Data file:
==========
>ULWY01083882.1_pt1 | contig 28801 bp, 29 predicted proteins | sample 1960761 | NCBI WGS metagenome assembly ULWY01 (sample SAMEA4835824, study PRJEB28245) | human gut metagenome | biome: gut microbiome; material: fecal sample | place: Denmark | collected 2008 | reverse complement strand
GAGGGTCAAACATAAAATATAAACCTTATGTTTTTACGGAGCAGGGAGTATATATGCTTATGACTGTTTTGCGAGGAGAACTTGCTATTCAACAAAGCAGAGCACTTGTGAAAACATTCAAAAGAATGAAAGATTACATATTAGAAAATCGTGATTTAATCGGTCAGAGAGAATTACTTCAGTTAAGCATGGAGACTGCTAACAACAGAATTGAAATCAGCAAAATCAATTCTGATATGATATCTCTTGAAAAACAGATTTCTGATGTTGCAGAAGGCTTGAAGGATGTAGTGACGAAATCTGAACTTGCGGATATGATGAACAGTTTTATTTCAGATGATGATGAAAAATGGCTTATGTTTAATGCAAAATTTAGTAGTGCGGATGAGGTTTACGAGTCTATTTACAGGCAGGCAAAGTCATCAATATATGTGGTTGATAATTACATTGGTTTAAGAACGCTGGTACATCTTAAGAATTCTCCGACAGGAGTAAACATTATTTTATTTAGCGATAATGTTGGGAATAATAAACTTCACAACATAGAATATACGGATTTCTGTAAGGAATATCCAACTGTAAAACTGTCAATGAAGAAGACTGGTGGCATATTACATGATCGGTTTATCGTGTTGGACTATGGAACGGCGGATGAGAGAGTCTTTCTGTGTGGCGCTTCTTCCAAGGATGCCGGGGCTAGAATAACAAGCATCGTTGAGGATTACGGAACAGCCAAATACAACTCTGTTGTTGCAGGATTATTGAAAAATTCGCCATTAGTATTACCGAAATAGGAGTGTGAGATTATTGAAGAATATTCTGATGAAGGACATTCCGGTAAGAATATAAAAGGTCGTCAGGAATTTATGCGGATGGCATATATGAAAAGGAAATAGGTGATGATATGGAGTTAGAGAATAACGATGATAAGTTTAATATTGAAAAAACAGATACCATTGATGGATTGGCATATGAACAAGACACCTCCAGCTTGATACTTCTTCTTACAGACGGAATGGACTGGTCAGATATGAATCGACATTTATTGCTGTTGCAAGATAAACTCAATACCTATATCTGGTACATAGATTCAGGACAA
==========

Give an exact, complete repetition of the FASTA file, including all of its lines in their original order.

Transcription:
>ULWY01083882.1_pt1 | contig 28801 bp, 29 predicted proteins | sample 1960761 | NCBI WGS metagenome assembly ULWY01 (sample SAMEA4835824, study PRJEB28245) | human gut metagenome | biome: gut microbiome; material: fecal sample | place: Denmark | collected 2008 | reverse complement strand
GAGGGTCAAACATAAAATATAAACCTTATGTTTTTACGGAGCAGGGAGTATATATGCTTATGACTGTTTTGCGAGGAGAACTTGCTATTCAACAAAGCAGAGCACTTGTGAAAACATTCAAAAGAATGAAAGATTACATATTAGAAAATCGTGATTTAATCGGTCAGAGAGAATTACTTCAGTTAAGCATGGAGACTGCTAACAACAGAATTGAAATCAGCAAAATCAATTCTGATATGATATCTCTTGAAAAACAGATTTCTGATGTTGCAGAAGGCTTGAAGGATGTAGTGACGAAATCTGAACTTGCGGATATGATGAACAGTTTTATTTCAGATGATGATGAAAAATGGCTTATGTTTAATGCAAAATTTAGTAGTGCGGATGAGGTTTACGAGTCTATTTACAGGCAGGCAAAGTCATCAATATATGTGGTTGATAATTACATTGGTTTAAGAACGCTGGTACATCTTAAGAATTCTCCGACAGGAGTAAACATTATTTTATTTAGCGATAATGTTGGGAATAATAAACTTCACAACATAGAATATACGGATTTCTGTAAGGAATATCCAACTGTAAAACTGTCAATGAAGAAGACTGGTGGCATATTACATGATCGGTTTATCGTGTTGGACTATGGAACGGCGGATGAGAGAGTCTTTCTGTGTGGCGCTTCTTCCAAGGATGCCGGGGCTAGAATAACAAGCATCGTTGAGGATTACGGAACAGCCAAATACAACTCTGTTGTTGCAGGATTATTGAAAAATTCGCCATTAGTATTACCGAAATAGGAGTGTGAGATTATTGAAGAATATTCTGATGAAGGACATTCCGGTAAGAATATAAAAGGTCGTCAGGAATTTATGCGGATGGCATATATGAAAAGGAAATAGGTGATGATATGGAGTTAGAGAATAACGATGATAAGTTTAATATTGAAAAAACAGATACCATTGATGGATTGGCATATGAACAAGACACCTCCAGCTTGATACTTCTTCTTACAGACGGAATGGACTGGTCAGATATGAATCGACATTTATTGCTGTTGCAAGATAAACTCAATACCTATATCTGGTACATAGATTCAGGACAA